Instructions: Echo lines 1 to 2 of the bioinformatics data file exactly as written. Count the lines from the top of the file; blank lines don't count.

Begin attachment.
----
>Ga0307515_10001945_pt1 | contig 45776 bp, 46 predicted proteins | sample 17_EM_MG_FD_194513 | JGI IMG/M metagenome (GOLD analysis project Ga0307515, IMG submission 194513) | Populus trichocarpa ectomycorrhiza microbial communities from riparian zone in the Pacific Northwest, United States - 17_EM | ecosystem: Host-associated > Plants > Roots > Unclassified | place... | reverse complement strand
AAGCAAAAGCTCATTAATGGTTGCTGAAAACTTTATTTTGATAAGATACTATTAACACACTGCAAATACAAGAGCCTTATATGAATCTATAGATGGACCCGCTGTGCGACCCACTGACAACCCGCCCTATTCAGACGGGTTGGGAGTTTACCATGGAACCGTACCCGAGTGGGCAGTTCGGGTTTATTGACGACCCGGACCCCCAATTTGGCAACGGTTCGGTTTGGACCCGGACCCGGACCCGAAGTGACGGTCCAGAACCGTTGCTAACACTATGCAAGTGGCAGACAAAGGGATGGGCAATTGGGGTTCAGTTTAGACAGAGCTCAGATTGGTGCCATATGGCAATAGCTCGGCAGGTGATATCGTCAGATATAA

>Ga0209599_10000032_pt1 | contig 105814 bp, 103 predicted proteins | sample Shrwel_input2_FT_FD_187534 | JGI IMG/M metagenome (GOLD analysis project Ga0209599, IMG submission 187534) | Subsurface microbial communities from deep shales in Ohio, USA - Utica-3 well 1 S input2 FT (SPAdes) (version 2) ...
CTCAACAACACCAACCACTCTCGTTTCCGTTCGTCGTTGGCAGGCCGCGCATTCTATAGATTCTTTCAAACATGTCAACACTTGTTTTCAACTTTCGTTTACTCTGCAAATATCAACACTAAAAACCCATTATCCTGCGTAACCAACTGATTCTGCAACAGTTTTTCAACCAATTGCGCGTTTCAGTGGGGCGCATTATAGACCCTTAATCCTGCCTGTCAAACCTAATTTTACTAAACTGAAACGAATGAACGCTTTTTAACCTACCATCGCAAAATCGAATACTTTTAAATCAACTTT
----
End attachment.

>Ga0307515_10001945_pt1 | contig 45776 bp, 46 predicted proteins | sample 17_EM_MG_FD_194513 | JGI IMG/M metagenome (GOLD analysis project Ga0307515, IMG submission 194513) | Populus trichocarpa ectomycorrhiza microbial communities from riparian zone in the Pacific Northwest, United States - 17_EM | ecosystem: Host-associated > Plants > Roots > Unclassified | place... | reverse complement strand
AAGCAAAAGCTCATTAATGGTTGCTGAAAACTTTATTTTGATAAGATACTATTAACACACTGCAAATACAAGAGCCTTATATGAATCTATAGATGGACCCGCTGTGCGACCCACTGACAACCCGCCCTATTCAGACGGGTTGGGAGTTTACCATGGAACCGTACCCGAGTGGGCAGTTCGGGTTTATTGACGACCCGGACCCCCAATTTGGCAACGGTTCGGTTTGGACCCGGACCCGGACCCGAAGTGACGGTCCAGAACCGTTGCTAACACTATGCAAGTGGCAGACAAAGGGATGGGCAATTGGGGTTCAGTTTAGACAGAGCTCAGATTGGTGCCATATGGCAATAGCTCGGCAGGTGATATCGTCAGATATAA